Arguably more important was the number of so-called habitual buyers, or those consumers with six or more purchase days on the site, surged 115% in the quarter, also nearly double the pre-pandemic rate. Consumers who found Etsy are now using the site more often.

Wall Street is looking for Etsy to expand earnings at a compound rate of 53% annually for the next five years, suggesting the internet retailer's stock still has enormous growth potential.

Shopper with credit card smiling at colorful shopping bags.

Image source: Getty Images.

JD.com

After China's latest crackdown on tech companies, investors were rightly nervous about e-commerce giant JD.com (JD 5.00%), particularly after the intense scrutiny Alibaba Group Holding underwent. 

Yet JD.com has a different business model than its rival, actually more like eBay than Amazon, because it's a platform for third-party sellers rather than selling stuff itself. So while Beijing could go after it as regulators have with other tech stocks, JD.com believes the areas the government is targeting, such as user privacy, don't apply to the company. JD.com already has stringent protocols in place, after all. It could also benefit from the price controls regulators are contemplating, as this regulatory framework may protect JD.com's prices from being undercut by the competition.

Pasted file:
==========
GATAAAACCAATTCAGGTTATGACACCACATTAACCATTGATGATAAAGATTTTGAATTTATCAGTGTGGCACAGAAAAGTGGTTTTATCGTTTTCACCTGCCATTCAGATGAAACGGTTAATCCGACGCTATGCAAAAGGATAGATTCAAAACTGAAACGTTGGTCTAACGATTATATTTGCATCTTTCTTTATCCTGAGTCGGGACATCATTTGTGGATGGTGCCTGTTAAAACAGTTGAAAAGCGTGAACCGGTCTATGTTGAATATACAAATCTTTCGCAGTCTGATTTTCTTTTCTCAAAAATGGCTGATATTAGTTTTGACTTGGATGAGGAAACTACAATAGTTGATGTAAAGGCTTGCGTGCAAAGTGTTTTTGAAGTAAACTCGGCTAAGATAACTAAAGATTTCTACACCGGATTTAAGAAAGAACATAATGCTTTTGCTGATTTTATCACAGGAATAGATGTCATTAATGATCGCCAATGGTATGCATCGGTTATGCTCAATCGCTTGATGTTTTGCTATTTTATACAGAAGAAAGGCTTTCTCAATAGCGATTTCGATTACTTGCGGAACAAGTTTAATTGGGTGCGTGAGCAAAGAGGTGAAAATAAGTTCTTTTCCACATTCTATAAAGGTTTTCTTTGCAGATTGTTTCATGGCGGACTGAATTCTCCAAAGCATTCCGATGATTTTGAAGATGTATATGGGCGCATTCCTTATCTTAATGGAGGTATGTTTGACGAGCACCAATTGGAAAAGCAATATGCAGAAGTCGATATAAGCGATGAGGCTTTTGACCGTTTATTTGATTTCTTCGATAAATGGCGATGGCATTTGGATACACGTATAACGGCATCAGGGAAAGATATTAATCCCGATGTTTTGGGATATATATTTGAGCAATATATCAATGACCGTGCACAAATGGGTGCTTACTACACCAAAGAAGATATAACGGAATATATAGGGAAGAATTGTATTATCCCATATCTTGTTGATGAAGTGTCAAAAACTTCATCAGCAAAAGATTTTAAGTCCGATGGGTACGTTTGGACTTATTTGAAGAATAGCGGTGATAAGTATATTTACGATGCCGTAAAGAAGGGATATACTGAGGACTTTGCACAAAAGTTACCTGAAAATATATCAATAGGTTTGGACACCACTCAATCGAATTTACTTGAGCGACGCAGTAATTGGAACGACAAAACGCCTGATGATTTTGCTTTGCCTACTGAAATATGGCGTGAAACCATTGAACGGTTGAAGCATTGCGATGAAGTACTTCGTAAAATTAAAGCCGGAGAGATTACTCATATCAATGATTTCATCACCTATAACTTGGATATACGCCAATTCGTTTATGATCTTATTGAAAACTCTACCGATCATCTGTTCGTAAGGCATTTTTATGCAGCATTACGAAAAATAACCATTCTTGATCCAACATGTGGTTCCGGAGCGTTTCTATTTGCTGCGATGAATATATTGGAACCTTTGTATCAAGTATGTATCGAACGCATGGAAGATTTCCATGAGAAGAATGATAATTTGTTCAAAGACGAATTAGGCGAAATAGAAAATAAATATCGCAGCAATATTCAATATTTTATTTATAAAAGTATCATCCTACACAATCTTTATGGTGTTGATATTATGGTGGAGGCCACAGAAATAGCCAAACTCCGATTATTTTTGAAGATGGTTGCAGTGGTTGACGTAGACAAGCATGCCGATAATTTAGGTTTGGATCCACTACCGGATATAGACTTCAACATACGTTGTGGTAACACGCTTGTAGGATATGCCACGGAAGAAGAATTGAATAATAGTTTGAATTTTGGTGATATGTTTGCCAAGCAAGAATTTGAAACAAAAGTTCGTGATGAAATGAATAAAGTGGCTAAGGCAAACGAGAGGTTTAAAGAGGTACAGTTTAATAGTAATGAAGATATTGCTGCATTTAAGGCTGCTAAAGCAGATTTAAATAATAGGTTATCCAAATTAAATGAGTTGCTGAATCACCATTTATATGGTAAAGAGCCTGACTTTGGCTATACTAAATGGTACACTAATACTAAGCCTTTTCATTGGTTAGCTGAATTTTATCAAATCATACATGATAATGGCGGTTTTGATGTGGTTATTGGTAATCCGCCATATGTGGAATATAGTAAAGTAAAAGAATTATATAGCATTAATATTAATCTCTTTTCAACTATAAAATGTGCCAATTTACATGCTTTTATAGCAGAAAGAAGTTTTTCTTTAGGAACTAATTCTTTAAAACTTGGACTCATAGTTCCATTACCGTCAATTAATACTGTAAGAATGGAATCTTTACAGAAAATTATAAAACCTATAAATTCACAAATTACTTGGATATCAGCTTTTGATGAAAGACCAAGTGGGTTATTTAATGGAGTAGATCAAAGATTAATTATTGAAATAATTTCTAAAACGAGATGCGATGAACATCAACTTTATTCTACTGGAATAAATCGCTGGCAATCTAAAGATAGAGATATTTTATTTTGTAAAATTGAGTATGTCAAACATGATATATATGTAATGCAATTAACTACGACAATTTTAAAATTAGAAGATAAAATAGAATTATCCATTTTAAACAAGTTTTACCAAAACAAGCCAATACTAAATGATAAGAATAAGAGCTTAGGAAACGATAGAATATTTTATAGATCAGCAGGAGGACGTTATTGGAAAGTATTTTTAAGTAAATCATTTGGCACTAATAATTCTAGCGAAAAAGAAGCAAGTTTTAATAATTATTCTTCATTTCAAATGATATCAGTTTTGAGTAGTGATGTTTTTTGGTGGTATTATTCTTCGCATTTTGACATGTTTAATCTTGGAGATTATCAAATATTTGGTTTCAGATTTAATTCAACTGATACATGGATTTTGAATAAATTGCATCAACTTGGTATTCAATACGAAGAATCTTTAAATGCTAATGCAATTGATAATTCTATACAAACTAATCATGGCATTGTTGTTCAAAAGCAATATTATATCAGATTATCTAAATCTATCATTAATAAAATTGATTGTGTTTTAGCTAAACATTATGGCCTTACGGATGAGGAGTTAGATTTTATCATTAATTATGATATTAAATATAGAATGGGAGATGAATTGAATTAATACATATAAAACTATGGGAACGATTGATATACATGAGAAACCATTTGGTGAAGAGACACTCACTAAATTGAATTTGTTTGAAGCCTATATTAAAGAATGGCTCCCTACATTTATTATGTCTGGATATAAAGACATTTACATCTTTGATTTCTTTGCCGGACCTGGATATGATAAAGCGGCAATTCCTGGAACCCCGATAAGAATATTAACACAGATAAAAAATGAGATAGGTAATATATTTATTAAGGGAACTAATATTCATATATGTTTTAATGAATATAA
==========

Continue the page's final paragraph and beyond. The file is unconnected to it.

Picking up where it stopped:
After it reported robust second-quarter results, the market seems to have had a change of heart and is running JD.com's stock higher. Shares are up 10% over the past month and 30% above the lows they registered just days ago.

That's still OK for investors as Wall Street sees 30% or more potential upside in its shares. It was admittedly trading higher in the winter, but even analysts got cold feet and lowered their price targets on the stock after the crackdown. It's difficult to recommend Chinese stocks at the moment, but as JD.com continues to exhibit strength, we may very well see them hike their outlooks once more. This internet retailer could easily pick up where it left off.

John Mackey, CEO of Whole Foods Market, an Amazon subsidiary, is a member of The Motley Fool’s board of directors. Rich Duprey has no position in any of the stocks mentioned. The Motley Fool owns shares of and recommends Alibaba Group Holding Ltd., Amazon, Etsy, and JD.com. The Motley Fool recommends Chewy, Inc. and eBay and recommends the following options: long January 2022 $1,920 calls on Amazon, short January 2022 $1,940 calls on Amazon, and short October 2021 $70 calls on eBay. The Motley Fool has a disclosure policy.

Stocks Mentioned

Etsy Stock Quote
Etsy
ETSY
$140.49 (0.79%) $1.10
Amazon.com Stock Quote
Amazon.com
AMZN
$94.13 (-1.44%) $-1.37
eBay Stock Quote
eBay
EBAY
$45.20 (0.09%) $0.04
JD.com Stock Quote
JD.com
JD
$58.64 (5.00%) $2.79
Alibaba Group Stock Quote
Alibaba Group
BABA
$90.06 (4.79%) $4.12
Chewy Stock Quote
Chewy
CHWY
$44.92 (1.28%) $0.57

*Average returns of all recommendations since inception. Cost basis and return based on previous market day close.